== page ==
Coronavirus is officially termed SARS-CoV-2. The leading hypothesis among doctors is that the virus “jumped” from a bat species to a large animal and then to humans. A Malaysian tiger in the Bronx zoo tested positive, as have cats in Wuhan. We know that ferrets can transmit between each other, though it seems the virus does not reproduce as well in dogs, pigs, chickens and ducks.
It’s difficult to predict what mild illness and infectivity in other species means for us as humans, as it is still early on. What we can safely bet on is that SARS-CoV-2 is here to stay. In scientific jargon, the virus is clearly endemic.
But we are evolving even faster! Why? Our big brains. Our ability to assess, share information, and plan has resulted in dramatic reduction in infectivity and death. We have irrefutable evidence that social distancing works. As we move forward and our communal knowledge grows, we will have ever more nuanced ways of both protecting ourselves and treating ourselves, all of which will result in getting back to a less isolated way of living.
We are already getting better at treating patients. Doctors, nurses and scientists are exchanging information on a daily basis. And this is a great thing for everybody.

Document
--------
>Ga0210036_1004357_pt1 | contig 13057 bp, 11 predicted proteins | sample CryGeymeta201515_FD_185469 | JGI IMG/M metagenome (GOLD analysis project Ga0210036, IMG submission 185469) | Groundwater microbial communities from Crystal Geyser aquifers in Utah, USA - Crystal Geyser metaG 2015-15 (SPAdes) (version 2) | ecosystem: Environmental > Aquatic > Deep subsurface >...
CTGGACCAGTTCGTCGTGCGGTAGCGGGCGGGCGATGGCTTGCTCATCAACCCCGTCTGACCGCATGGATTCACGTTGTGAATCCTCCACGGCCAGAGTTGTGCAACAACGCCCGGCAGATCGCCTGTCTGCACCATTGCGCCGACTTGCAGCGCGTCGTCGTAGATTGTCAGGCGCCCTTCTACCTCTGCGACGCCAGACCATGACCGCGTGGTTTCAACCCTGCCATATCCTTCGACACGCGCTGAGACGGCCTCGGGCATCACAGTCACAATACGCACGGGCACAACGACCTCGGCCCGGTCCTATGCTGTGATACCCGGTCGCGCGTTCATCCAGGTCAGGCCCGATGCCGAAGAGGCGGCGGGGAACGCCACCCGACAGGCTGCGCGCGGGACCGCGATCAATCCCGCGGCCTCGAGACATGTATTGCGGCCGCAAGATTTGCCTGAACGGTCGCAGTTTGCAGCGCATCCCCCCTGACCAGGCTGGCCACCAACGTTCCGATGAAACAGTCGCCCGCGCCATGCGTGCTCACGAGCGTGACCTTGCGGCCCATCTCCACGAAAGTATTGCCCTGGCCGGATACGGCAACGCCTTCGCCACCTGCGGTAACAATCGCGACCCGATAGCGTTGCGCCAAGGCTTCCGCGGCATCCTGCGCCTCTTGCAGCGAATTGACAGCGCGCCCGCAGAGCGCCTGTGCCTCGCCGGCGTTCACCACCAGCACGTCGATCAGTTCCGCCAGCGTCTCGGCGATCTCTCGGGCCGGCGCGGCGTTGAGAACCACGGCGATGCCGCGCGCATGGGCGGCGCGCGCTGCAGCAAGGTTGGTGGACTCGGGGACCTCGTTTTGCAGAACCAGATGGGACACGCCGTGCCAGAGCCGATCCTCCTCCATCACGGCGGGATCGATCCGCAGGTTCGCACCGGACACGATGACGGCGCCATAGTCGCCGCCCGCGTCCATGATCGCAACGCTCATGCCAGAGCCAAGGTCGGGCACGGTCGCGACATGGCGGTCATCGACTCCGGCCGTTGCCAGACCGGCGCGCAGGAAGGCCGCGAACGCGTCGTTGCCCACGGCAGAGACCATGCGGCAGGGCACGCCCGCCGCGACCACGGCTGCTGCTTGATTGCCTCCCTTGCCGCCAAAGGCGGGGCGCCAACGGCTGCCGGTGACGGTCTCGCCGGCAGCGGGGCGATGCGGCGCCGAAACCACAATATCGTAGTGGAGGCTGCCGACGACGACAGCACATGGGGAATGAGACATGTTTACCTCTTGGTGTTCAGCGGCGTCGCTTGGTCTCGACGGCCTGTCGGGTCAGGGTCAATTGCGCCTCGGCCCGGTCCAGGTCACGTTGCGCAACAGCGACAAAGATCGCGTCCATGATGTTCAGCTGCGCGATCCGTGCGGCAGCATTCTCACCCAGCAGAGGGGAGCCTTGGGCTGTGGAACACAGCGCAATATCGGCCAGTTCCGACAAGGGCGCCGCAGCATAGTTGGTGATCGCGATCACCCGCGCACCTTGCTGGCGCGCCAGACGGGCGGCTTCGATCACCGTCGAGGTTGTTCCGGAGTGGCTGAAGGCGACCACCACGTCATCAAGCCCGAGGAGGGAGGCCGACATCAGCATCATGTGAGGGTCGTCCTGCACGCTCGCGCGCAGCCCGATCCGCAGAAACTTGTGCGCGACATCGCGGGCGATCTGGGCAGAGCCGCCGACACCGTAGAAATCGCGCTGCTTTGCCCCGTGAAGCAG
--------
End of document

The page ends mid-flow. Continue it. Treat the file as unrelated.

So, as SARS-CoV-2 makes its way across our country and the world, we will begin to gauge which individuals, businesses, and/or communities do a better job of prevention and treatment. Just like medical care is evolving, so is the behavior of my local grocery store, for example, where plexiglass windows have gone up to help protect the mask-wearing cashiers.
And individually, we are adapting. We are paying attention to “people density” as we navigate through our communities for essential purposes. We are washing our hands, making our own masks, and finding ways to self-entertain.
It’s not been easy on anyone, but some bright spots are that folks have been able to reassess their lives, their relationships, what they want to do professionally, and even where they want to live.
Environmentally, there has been a noticeable change in the air. It’s clean. It’s quieter at night. I hear more birds. I can now smell the ocean from my home. More patients check in to see how I am doing. Conversations are less pressured, and last longer. How unexpected, and how welcomed.
So, even without the vaccine (which I expect to take a while) we are making significant gains in our response to this unprecedented virus.
Eduardo Dolhun, M.D.